Today we as Christians are called by Jesus to follow His example and His leadership. We are called to take up our cross and follow Him. Ultimately, we have a choice: to follow the ways of the world and its ideas of leadership, or to follow the ways of Christ and His way of leadership. May we learn to lead the way He leads us and let Him be our help and guide.

Saturday of Week 24 Year 1

As Christians, we have been taught many things about the deeds and teachings of Jesus. We would have gone through Catechism classes and for some RCIA classes, so that we would know and understand what being a follower of Jesus is all about. This means that we know or ought to know what our duties and responsibilities are as Christians. It also means that we cannot simply claim ignorance or pretend that we do not know, since such teaching was received not only during Catechism or RCIA classes, but through various formation sessions, classes or workshops made available to us, and also even at Mass, where the readings of the Sunday and the homily contains teachings for us to reflect on and act upon.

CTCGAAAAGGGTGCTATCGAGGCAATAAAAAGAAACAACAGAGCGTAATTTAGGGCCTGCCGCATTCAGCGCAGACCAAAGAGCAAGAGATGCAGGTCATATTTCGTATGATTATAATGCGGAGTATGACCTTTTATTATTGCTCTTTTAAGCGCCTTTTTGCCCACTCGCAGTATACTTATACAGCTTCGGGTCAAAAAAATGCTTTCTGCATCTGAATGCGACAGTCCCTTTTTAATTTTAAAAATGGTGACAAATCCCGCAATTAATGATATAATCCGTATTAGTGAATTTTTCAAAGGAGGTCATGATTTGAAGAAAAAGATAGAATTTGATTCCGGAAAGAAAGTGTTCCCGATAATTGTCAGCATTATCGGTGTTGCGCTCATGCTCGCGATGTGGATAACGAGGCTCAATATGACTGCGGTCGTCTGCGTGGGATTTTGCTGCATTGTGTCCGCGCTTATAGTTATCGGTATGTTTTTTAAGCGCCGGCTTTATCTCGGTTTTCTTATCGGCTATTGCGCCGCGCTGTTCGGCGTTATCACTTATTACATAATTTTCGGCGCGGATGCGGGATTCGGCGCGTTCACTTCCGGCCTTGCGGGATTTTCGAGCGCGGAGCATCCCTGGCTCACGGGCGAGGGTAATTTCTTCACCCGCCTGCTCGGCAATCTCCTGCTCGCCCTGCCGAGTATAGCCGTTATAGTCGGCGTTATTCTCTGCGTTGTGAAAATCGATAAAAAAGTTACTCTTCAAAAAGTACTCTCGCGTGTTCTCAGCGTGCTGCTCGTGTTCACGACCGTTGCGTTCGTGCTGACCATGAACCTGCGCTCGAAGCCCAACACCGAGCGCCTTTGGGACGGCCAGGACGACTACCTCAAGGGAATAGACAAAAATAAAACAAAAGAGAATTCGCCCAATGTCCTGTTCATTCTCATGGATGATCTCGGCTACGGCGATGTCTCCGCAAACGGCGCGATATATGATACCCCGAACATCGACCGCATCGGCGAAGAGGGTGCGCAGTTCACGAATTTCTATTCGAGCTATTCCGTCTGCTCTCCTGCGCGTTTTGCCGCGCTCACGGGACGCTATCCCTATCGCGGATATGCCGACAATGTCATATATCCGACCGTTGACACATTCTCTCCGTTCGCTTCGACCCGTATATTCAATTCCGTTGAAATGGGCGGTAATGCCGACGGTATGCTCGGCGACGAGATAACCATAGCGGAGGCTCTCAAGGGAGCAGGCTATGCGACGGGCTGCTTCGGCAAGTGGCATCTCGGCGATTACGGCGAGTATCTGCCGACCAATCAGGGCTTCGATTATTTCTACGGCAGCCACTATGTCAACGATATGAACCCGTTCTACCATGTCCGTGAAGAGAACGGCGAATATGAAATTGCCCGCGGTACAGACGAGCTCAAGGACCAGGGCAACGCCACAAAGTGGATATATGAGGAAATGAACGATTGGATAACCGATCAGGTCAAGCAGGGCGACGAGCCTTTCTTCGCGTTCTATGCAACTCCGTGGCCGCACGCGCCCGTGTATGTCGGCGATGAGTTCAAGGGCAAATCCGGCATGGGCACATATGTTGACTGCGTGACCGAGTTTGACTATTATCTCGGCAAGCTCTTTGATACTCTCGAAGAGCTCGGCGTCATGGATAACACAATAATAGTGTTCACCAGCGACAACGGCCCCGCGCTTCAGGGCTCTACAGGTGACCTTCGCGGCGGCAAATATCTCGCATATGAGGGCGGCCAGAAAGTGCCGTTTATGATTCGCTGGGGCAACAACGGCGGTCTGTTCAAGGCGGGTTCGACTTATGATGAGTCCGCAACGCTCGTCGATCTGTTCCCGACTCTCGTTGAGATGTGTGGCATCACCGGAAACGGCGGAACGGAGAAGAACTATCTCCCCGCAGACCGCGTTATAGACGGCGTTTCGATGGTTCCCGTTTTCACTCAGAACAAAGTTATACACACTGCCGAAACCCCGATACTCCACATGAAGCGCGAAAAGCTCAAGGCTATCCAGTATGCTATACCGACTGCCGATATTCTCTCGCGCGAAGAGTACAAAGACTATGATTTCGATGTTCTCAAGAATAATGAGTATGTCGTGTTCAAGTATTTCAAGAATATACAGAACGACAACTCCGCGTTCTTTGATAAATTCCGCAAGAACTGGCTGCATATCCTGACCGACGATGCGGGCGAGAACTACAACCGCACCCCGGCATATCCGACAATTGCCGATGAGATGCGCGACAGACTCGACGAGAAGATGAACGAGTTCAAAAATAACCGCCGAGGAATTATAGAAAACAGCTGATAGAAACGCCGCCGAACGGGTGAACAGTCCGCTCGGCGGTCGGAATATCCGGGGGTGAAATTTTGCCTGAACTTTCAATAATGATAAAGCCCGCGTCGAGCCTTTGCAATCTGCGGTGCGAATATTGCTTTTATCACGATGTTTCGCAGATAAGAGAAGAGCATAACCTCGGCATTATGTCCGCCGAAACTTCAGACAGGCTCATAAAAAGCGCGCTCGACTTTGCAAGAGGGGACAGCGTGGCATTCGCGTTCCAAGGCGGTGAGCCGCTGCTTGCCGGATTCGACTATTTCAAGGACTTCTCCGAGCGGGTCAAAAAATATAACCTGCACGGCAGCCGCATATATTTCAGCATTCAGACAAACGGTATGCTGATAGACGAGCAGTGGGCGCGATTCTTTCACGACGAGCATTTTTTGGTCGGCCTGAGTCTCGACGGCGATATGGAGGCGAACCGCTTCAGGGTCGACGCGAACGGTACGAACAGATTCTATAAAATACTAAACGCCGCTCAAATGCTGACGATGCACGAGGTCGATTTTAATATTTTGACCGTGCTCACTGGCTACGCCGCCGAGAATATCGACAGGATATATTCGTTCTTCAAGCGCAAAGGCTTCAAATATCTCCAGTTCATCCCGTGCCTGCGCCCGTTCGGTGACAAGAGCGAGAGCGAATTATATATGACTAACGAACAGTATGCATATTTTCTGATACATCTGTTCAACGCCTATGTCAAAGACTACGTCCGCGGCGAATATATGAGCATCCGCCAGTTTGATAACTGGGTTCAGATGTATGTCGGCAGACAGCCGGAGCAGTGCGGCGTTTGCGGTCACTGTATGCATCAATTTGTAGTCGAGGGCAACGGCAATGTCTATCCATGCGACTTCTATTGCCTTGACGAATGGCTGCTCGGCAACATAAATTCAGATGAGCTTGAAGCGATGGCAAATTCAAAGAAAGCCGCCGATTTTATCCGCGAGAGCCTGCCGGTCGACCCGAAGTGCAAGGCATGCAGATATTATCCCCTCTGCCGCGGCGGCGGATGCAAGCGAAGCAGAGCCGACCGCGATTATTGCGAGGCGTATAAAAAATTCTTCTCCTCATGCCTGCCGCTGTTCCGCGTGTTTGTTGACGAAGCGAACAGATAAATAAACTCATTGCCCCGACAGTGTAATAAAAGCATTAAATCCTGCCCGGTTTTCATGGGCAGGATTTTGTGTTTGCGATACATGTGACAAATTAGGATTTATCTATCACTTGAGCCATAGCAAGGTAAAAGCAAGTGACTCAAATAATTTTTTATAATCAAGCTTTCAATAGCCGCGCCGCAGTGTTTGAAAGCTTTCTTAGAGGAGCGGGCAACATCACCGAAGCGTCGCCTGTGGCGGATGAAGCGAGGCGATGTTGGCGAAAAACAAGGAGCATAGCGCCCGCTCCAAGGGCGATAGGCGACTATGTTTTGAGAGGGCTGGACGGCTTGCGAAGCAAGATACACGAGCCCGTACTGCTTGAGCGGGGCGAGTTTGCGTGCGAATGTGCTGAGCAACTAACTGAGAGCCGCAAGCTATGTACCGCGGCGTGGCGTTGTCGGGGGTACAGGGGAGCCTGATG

In today's reading, St. Paul reminds us: "Before God the source of all life and before Christ, who spoke up as a witness for the truth in front of Pontius Pilate, I put to you the duty of doing all that you have been told, with no faults or failures..." St. Paul is reminding us that being a Christian means witnessing for the truth and "doing all that you have been told, with no faults or failures..." and not just simply listening without any action. May we take initiative and make effort to "do whatever He tells you" as what Mother Mary did, and do our duty for the glory of God.

Friday 9 July 2021

Saturday of Week 23 Year 1